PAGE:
We used here a copy_field fix to extract the value into a field called leader. The retain_field fix is used to keep only this leader field in the result. To process MARC data this way would be very verbose, plus you need to know at which index position the fields are that you are interested in. This is something you usually don’t know.

Catmandu introduces Carsten Klee’s MARCspec to ease the extraction of MARC values out of a record. With the marc_map fix the command above would read:

marc_map("LDR",leader)
retain_field(leader)

I skipped here writing the catmandu commands (they will be the same everytime). You can put these fixes into a file using nano (see the Day 5 post) and execute it as:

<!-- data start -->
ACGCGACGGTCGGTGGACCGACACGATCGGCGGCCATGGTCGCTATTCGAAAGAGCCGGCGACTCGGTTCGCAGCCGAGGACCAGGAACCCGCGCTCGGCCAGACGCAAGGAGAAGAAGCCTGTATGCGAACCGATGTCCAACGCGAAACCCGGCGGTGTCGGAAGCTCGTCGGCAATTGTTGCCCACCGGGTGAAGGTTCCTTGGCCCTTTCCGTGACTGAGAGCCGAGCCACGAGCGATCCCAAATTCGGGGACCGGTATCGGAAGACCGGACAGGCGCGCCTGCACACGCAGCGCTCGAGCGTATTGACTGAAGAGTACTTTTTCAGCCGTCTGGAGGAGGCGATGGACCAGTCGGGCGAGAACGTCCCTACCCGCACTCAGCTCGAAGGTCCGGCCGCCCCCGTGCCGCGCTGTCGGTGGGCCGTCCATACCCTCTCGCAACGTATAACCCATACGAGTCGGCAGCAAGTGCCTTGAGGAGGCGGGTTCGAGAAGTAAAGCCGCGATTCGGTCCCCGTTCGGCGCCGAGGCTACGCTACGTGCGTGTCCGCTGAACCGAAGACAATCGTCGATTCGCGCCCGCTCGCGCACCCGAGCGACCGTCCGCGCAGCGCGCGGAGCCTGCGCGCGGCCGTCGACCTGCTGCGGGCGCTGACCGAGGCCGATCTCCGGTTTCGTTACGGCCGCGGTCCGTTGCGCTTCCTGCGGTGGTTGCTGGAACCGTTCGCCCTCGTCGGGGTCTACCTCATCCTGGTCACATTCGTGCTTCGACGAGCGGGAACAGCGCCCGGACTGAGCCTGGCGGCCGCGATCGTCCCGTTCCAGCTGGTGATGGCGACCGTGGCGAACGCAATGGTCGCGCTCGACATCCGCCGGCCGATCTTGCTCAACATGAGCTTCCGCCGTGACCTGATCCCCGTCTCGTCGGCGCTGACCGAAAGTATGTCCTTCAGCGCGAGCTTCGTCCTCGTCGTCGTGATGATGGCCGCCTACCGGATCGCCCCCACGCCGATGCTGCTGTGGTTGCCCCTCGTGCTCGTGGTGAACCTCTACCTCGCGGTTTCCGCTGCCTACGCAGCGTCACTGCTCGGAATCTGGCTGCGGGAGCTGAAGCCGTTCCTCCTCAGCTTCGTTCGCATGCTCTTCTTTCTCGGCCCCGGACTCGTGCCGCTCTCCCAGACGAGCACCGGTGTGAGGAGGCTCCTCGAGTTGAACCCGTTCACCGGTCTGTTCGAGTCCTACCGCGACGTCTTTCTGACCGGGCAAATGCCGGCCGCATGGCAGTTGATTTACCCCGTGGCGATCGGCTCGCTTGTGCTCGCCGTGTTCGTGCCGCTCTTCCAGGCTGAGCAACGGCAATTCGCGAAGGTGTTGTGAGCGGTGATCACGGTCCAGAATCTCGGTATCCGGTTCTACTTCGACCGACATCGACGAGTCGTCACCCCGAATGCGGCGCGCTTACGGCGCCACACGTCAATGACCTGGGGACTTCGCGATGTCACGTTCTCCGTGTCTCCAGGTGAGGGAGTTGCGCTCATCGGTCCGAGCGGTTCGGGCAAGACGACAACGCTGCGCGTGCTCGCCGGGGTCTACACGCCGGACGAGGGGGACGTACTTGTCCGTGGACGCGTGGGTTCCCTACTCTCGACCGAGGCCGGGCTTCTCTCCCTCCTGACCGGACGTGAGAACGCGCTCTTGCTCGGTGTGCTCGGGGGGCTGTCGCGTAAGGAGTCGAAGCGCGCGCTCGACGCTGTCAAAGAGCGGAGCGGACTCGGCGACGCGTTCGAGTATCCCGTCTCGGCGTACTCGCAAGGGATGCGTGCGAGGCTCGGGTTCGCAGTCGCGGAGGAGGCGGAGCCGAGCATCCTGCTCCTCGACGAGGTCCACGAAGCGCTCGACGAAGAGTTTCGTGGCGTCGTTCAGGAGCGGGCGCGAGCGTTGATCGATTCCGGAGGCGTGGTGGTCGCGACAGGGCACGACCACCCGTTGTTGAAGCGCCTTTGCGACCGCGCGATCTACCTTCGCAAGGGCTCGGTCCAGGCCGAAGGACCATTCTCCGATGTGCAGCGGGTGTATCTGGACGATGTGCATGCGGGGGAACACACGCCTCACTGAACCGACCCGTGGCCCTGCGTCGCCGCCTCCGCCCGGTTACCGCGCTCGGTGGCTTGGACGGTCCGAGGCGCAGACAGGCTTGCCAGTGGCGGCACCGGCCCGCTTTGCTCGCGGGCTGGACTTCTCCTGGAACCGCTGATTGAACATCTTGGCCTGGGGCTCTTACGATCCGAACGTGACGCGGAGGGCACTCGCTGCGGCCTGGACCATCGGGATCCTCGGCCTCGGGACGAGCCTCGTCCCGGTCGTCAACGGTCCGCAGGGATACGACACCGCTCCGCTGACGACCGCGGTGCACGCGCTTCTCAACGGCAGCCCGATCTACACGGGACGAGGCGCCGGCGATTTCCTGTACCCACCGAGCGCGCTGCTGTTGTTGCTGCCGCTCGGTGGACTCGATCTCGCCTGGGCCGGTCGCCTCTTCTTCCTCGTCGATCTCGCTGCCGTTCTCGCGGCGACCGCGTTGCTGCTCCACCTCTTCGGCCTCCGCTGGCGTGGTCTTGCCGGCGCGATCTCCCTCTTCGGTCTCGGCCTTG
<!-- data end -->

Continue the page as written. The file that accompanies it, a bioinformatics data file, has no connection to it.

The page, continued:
catmandu convert MARC --fix myfixes.txt to YAML < Documents/camel.usmarc

Where myfixes.txt contains the fixes above.

To extract the title fields, the field 245 remember? ;), you can write:

marc_map("245",title)
retain_field(title)

Or, if you are only interested in the $a subfield you could write:

marc_map("245a",title)
retain_field(title)

More elaborate mappings are possible. I’ll show you more complete examples in the next posts. As a warming up, here is some code to extract all the record identifiers, titles and isbn numbers in a MARC file into a CSV listing (which you can open in Excel).

Step 1, create a fix file myfixes.txt containing:

marc_map("245",title)
marc_map("020a",isbn.$append)
join_field(isbn,",")
remove_field(record)

Step 2, execute this command:

$ catmandu convert MARC --fix myfixes.txt to CSV < Documents/camel.usmarc